Monday, September 22, 2008

PSC Commissioner Brad Molnar -- Montana Headlines interview (Part 1 of 2)

MH: Commissioner Brad Molnar, welcome to Montana Headlines -- thanks for taking the time to do this interview.

First, we've got to ask this question: are you related to Thomas Molnar…

Brad Molnar: Yes. First cousin.

MH: Hold on, wait for the rest of the question. Thomas Molnar, the famous Hungarian conservative philosopher and historian/political theorist?

Brad Molnar: No. Wrong Hungarian, sorry. Cousin Tom runs a septic pumping service in South Bend, Ind. I don't think that he is very philosophical about it. Don't suppose he thinks it's a political statement either. I could be wrong about that though.

MH: Well, we’re off to quite a start, aren’t we? So let's start with a simple but crucial question: what exactly does a PSC Commissioner do?

Brad Molnar: All fifty states have some form of Commission. Fed regulators (FCC and FERC) share responsibilities with us. If state or federal legislation grants monopoly power we act as a brake to make sure the customer get the value as if there were competition. I'm pretty sure the brake is broke.

MH: Correct us if we're wrong, but you seem to enjoy your job as a PSC Commissioner immensely.

Brad Molnar: Yup.

MH: Put differently, a lot of public office holders enjoy the attention, the power, or the potential for future political ambitions that go with their jobs (yes, that was a little side-swipe at your opponent) -- but don't necessarily seem to enjoy the day to day grind of their lives in public service. You seem, more than most, to just plain enjoy doing what you do. Do we have that right, and is this typical for PSC Commissioners?

Brad Molnar: I truly enjoy the job. Like most before me I am amazed at how different it is from how it is perceived. I would say that all five of us are very dedicated to doing the job as best we can. Even Toole, which surprises me. But he is so political and infecting the Commission that he overshadows the good he can do. Raney and Jergeson have become far more political since Toole got elected.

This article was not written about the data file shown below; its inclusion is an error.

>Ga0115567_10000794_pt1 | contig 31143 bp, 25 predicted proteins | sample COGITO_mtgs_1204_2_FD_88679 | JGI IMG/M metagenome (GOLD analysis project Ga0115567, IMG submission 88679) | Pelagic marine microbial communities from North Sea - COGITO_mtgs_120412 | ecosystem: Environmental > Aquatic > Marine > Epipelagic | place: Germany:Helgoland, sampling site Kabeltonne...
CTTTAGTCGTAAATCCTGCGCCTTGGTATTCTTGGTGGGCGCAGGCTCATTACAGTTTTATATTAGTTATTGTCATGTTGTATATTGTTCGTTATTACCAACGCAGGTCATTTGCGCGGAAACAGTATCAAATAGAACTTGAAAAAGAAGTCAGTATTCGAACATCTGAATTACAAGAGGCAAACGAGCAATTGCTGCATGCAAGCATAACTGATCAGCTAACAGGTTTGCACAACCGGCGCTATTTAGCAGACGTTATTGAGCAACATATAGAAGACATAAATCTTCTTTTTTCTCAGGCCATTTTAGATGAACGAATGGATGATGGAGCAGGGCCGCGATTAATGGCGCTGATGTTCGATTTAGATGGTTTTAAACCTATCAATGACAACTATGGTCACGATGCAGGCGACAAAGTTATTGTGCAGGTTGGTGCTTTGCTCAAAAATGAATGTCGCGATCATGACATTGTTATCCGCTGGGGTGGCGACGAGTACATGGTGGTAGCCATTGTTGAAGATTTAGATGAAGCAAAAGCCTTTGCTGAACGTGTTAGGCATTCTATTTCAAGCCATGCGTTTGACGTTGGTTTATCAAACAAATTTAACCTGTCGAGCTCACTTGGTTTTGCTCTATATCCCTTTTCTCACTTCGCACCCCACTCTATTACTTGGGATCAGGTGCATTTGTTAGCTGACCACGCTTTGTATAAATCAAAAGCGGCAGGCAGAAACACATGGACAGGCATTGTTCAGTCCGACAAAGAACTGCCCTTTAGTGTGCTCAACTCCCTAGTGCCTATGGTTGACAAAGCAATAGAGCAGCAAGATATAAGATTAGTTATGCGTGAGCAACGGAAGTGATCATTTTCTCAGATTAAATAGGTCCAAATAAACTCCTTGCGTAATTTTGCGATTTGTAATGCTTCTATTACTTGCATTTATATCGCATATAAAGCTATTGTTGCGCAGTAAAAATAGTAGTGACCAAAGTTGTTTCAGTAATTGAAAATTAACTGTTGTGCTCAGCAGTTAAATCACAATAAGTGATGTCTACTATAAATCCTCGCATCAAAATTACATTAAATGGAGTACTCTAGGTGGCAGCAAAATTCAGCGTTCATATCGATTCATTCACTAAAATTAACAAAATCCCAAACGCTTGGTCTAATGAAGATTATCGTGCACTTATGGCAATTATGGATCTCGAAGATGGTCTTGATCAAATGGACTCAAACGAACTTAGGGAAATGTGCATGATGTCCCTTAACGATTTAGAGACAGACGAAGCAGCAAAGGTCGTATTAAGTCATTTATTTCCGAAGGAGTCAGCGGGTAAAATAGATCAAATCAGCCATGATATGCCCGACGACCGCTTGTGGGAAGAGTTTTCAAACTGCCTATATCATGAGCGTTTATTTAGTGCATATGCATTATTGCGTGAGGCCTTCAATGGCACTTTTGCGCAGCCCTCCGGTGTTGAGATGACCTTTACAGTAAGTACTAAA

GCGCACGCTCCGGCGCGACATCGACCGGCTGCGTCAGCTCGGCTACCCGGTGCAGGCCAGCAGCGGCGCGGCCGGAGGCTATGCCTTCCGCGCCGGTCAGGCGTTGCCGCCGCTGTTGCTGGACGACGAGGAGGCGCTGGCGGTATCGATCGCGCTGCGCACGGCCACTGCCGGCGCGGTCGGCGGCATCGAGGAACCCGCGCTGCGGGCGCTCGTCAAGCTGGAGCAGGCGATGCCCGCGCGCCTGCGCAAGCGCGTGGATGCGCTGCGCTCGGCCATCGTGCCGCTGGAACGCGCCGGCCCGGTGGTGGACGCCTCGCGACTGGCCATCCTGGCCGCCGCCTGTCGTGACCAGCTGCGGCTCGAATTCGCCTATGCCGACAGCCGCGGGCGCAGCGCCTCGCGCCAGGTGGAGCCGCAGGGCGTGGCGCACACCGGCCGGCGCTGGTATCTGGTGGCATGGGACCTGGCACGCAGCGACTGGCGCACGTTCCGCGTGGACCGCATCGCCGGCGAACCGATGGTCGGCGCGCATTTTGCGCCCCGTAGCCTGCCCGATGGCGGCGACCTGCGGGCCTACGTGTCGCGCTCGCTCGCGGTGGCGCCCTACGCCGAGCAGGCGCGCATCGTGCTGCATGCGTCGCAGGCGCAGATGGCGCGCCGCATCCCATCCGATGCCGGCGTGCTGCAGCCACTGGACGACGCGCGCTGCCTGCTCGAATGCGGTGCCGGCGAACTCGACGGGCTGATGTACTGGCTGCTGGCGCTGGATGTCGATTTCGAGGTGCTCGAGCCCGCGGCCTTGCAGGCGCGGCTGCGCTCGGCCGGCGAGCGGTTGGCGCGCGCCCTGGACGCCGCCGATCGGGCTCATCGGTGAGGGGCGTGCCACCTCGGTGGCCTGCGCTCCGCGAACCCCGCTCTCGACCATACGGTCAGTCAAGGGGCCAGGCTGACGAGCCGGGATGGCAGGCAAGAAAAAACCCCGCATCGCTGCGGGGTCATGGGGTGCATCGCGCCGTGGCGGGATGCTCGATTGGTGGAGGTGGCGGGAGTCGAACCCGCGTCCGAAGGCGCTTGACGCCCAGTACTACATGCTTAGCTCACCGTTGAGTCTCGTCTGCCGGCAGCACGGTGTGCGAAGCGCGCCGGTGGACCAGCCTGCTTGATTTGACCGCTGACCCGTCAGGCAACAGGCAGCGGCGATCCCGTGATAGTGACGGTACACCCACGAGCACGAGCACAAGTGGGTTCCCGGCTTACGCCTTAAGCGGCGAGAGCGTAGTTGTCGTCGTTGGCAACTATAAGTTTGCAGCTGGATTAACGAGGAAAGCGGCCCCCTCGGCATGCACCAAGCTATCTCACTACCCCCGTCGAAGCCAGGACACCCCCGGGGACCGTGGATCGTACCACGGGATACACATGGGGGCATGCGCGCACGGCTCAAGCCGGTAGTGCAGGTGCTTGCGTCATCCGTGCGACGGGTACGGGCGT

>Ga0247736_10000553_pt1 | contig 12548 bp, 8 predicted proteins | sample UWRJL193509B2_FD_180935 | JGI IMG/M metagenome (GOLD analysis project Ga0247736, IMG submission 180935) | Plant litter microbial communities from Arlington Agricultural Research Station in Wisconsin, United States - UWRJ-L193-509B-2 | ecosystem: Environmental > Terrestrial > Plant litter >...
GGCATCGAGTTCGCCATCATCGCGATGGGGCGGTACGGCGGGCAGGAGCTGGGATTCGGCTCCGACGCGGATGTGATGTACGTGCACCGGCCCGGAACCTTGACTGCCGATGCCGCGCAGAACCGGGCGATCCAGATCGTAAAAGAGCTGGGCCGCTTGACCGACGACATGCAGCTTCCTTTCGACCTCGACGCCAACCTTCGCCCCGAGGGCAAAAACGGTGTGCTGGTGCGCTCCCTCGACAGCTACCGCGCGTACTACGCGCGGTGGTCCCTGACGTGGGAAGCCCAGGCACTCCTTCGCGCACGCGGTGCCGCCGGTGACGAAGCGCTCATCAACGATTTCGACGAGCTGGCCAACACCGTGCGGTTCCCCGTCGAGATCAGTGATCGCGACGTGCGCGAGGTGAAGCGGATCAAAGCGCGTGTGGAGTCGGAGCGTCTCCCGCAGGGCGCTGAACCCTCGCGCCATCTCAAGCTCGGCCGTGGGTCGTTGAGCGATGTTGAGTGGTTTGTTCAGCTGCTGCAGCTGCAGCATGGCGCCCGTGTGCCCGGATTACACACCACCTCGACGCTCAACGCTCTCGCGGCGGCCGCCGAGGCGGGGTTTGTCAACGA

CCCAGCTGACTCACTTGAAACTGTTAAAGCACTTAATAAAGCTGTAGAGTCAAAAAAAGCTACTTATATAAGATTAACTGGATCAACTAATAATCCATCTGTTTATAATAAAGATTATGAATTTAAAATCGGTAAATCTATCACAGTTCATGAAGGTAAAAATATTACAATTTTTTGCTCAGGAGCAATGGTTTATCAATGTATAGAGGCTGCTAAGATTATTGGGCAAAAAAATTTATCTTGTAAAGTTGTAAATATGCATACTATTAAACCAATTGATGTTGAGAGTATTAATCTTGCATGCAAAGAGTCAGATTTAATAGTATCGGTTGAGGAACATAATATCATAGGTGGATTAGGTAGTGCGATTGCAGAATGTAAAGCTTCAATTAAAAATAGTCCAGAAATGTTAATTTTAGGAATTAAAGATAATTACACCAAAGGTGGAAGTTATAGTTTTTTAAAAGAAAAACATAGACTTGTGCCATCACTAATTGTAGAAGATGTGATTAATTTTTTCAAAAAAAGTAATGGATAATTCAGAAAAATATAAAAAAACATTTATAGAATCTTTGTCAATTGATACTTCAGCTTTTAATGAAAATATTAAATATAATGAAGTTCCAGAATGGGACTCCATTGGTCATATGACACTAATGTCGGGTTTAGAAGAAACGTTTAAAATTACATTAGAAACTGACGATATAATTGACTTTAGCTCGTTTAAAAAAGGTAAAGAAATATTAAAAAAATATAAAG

MH: What is it that you find so enjoyable or satisfying about this job?

Brad Molnar: The total and ongoing exposure to new problems and various solutions in a room filled with very intelligent people and very different ideas. The fight for individual liberty and against runaway liberalism is fought here every day. But it’s not like in the legislature -- you can't go back to your caucus at the mid-day break or go home. You are in for four years. I've actually had to develop people skills...

OK "try" to develop people skills.

MH: We've heard it said that PSC Commissioners have a more direct impact on the daily lives of Montanans than do many state-wide positions that are higher profile. Is that true, and if so, could you explain?

Brad Molnar: We make the Appropriations Committee look like a bunch of panty-waists. Schweitzer talks (and talks and talks,) about energy but we analyze myriad proposals constantly. We recently implemented an additional 50 MW of QF wind (never mind the jargon just catch the drift.) If history holds that will cost consumers over a billion dollars more than the electricity is worth.

And we have zero capacity for ancillary services to firm it. NWE was against it. Montana Consumer Council was against it. I was the only no vote. The press never reported it (Who would write the story and who would understand it?). Only lobbyists and special interest liked it. By the time it kicks in no one will remember it and those that voted for it will be retiring from their new jobs as lobbyists for the same special interests. (Least ways that's my humble opinion)
On a 3-2 vote we OK'd sending 2,000,000 of NWE ratepayer dollars to Portland and Seattle to help spread the word about energy efficiency in the wood pulp industry. I'm sure that most of that money will find its way back to Montana via liberal PACS. Not one word in the daily press. TRY THAT in the legislature.

A rate increase of $15M got big press but the $60M "tracker" we passed several weeks later never got a mention. I was the only no vote and will soon show the world why. But the "why" is a twenty year deal. Legislative actions are only good for two years. Our mistakes can't be undone, are under analyzed, and in the billions of dollars. That is why we have more impact.
And the obvious. You get an energy bill every month. All business and government entities get a utility bill every month -- so you actually pay all three.

MH: Readers of Montana Headlines know that we find your opponent, Billings Mayor Ron Tussing, to be... well, let's not go there.

From a public-interest perspective, we were definitely rooting for Curry in the Democratic primary, but as we wrote in an earlier post, "From a punditry perspective, Molnar vs. Tussing would be a dream: sort of a to-the-death political cage match."

You don't seem like someone to back down from a fight, and you're certainly in one. We haven't seen a lot of fireworks yet -- when will it start, and what shape will it take?